Wednesday, March 28, 2018

Fair and Competitive Compensation for all Classes of Employment

It is very important for the Board of Directors that they find the balance and flexibility needed to ensure competitive salaries not only for our professional teaching faculty, but for our professional employees across all sectors and classifications in our school district.

It is within that context you may have heard rumors the school board is considering a change to the compensation structure that is used for the teaching staff. That is a true; but what isn't true is that teacher wages are being cut in any way. In fact, every teacher that is currently a member of the Hudson faculty will see an increase in their take home pay next year. The size of that increase is where the debate lies. Indeed, these are complex and emotional issues! In order to fully understand those issues, it is important to understand where this is coming from, why the Board feels it is necessary, how teacher compensation is determined, and how our faculty stack up against peers in similar institutions.

For starters, this isn't a new idea being proposed by the Board. It predates me, and I can recall a great deal of energy being expended on this concept early in my tenure here at Hudson. Nonetheless, it really began to gain traction about a year ago when the Board of Directors instructed me to evaluate and recommend a change to our teacher salary schedule. Our current teacher salary schedule is an indexed matrix that increases at an annual rate of 4%. Quite simply stated, this means a teacher on the schedule will receive an automatic 4% pay increase with the start of a new school year. That 4% by the way, is prior to any base salary maintenance. So when the base wage is adjusted upward, because of the index, it compounds the 4% salary increase. Depending on how much the base wage is increased, it increases many teachers' salaries much greater than 4%. Because of the current realities we are experiencing with annual increases to the state cost per pupil, proposed tax reform legislation in excess of $1 billion a year, and other proposed legislative changes, it has become apparent to the Board our current index is unsustainable over the long term.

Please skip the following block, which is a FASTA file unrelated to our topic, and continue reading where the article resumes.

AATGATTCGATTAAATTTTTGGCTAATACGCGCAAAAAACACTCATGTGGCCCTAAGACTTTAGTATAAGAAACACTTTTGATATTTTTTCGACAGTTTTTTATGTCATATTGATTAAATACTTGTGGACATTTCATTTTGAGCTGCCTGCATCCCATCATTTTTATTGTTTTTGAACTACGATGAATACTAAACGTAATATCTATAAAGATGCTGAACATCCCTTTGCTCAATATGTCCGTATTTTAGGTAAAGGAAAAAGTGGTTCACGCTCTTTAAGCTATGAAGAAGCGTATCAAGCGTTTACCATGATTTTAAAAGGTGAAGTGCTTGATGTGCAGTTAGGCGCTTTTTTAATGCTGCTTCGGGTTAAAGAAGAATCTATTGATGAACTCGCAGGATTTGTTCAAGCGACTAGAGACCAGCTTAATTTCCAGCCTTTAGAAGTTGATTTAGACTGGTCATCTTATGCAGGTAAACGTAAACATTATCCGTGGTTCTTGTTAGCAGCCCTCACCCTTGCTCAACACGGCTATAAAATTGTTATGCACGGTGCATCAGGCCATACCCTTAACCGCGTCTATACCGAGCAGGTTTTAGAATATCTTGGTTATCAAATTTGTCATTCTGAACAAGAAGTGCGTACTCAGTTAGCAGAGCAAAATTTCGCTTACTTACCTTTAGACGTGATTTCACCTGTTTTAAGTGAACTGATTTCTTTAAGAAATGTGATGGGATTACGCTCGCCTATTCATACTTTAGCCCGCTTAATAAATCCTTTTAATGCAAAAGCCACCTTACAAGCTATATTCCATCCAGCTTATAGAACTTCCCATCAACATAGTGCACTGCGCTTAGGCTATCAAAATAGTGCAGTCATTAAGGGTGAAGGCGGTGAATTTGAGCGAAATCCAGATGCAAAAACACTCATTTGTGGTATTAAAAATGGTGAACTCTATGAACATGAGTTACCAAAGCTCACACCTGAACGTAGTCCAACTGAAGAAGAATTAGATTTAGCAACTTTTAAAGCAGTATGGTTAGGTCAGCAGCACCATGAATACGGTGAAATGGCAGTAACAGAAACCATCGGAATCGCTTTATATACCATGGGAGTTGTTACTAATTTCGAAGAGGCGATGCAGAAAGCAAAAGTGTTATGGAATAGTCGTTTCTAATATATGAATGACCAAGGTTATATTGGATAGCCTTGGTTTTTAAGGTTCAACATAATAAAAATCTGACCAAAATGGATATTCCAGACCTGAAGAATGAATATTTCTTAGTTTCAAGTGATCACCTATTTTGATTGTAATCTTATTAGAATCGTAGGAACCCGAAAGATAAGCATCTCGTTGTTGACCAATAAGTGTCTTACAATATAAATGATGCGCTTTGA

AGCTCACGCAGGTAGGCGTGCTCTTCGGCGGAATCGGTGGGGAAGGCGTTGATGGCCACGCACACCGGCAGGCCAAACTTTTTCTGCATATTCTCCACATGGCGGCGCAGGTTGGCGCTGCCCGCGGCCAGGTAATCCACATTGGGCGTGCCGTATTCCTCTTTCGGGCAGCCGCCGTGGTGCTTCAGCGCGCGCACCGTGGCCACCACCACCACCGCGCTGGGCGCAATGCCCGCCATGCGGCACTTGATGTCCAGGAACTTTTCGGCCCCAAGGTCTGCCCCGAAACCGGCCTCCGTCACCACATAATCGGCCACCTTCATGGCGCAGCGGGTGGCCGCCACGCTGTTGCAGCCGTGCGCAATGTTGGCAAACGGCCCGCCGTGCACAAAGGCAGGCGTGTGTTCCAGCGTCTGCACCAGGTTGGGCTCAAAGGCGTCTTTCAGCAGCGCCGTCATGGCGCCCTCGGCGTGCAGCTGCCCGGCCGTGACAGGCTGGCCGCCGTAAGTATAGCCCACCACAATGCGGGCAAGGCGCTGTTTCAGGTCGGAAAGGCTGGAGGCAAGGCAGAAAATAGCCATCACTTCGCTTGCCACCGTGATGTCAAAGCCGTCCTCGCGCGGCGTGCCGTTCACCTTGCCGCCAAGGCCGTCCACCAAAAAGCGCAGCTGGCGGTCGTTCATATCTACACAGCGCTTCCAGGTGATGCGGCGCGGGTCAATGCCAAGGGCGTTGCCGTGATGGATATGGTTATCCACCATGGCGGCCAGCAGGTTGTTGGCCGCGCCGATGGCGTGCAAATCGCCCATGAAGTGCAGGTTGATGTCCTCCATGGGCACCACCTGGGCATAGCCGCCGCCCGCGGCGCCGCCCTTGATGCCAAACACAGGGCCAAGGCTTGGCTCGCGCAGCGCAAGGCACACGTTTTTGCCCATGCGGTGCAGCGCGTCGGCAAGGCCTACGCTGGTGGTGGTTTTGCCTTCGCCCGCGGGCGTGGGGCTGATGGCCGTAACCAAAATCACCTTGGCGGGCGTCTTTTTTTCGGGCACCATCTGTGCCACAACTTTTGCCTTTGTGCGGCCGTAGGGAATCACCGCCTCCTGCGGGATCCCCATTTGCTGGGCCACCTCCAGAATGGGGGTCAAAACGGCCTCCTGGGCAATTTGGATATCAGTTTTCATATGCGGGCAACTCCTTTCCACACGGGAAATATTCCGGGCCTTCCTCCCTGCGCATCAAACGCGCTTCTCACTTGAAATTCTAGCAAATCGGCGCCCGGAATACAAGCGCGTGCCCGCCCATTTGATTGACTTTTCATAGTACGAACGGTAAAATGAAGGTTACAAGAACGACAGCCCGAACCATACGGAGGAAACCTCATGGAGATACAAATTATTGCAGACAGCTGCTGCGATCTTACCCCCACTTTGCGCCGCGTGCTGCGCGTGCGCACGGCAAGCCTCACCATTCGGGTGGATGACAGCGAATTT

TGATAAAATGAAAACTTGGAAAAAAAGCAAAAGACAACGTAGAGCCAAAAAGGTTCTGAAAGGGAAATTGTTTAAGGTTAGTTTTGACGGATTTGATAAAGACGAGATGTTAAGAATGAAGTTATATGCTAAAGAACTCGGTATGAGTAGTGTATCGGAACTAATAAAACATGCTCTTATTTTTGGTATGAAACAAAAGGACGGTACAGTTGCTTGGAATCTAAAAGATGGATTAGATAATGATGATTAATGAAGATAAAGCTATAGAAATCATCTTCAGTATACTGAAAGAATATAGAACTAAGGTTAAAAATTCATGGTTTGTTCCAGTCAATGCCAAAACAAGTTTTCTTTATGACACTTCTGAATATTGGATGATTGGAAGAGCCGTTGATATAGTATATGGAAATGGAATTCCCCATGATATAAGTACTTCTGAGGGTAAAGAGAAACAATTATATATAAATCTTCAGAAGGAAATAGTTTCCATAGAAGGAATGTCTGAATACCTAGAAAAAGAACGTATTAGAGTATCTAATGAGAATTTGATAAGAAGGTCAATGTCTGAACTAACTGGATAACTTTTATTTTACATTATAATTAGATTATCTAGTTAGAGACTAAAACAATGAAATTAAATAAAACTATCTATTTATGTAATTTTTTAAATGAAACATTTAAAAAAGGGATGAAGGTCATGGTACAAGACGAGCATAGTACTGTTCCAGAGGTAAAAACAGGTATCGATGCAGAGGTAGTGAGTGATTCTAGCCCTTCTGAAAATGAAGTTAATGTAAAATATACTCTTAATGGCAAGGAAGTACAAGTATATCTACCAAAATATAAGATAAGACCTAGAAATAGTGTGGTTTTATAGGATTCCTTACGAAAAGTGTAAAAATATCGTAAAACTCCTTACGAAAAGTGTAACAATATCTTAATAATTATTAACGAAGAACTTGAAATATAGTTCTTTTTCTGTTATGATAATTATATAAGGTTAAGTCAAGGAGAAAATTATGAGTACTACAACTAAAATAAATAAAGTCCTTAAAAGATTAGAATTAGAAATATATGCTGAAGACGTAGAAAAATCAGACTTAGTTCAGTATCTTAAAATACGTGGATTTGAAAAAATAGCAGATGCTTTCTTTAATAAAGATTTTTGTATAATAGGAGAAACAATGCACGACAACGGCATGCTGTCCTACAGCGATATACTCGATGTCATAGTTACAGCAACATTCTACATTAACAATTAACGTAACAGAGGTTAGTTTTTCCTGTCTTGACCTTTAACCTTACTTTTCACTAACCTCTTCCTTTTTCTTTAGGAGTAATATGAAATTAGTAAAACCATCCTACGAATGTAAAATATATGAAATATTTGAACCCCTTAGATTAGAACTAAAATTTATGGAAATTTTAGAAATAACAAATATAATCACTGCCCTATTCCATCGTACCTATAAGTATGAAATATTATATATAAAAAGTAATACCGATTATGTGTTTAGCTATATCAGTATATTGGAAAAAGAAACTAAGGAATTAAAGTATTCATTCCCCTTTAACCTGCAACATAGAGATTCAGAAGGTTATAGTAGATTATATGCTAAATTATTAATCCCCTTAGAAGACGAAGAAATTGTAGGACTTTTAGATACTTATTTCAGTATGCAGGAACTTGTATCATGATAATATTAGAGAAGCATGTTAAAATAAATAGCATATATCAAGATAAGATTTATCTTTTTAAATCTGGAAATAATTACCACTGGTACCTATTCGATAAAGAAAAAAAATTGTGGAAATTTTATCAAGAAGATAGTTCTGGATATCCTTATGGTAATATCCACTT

Think about this; when the legislature finalized the growth in cost per pupil at 1%, that equated to  a $33,940 increase in revenue for our school district. Under our current system, to advance teachers one vertical step on the salary schedule comes with a price tag of $80,466. This is before we increase the base wage even $1. Nevertheless, we will annually invest approximately $180,000 for increases in employee compensation. Yet under the system we have been using, the lions share of that investment has been used for teacher wages. The natural effect of that strategy has been the depression of wages for other classifications of employment. 

The Board has a multi-pronged strategy for employee compensation that includes comparable, competitive, and sustainable wages for all employees. It is within that frame of reference changes are being studied. As a start, the Board is prepared to make a similar investment in employee compensation for the 2018-2019 school year. If we use a $180,000 investment as a benchmark, it simply means the division of that investment will look different.

Keep in mind, the Board is committed to competitive and comparable wages: for all employees. This makes an analysis of pay from our talent competitors a very valuable exercise. As you will recall from my post Compensating Teachers, the average Hudson teacher will earn $54,410; whereas the average salary for a teacher in our peer group is $50,263. When considering total compensation, the average teacher at Hudson will earn $76,967; and the average amongst the peer group is $67,255. For a detailed look at these analyses, click here; or here to see how our pay compares in the Metropolitan area. On the other hand, when considering our classified groups of employees, an entirely different compensation picture emerges when comparing averages:

Making a change to the teacher compensation system is a very difficult needle to thread. Ensuring all employees are held harmless and see a raise in pay is challenging when working with an index. Over the course of the last year, multiple models have been built, tested, and discarded. At this time, a prototype exists that meets the Board's objective(s) of sustainability, flexibility, and competitiveness. Instead of an automatic 4% annual increase, this model starts with a 2% automatic increase. When coupled with base maintenance, teachers on the salary schedule will see an increase in pay exceeding 2%. You can view a draft model of this index by clicking right here.

The Board believes this model is reasonable and appropriate when considering legislative proposals and variables that are well beyond the scope and control of the school district. They believe this model will give them the flexibility needed to ensure competitive salaries not only for our professional faculty, but for our professional employees across all sectors of classification.

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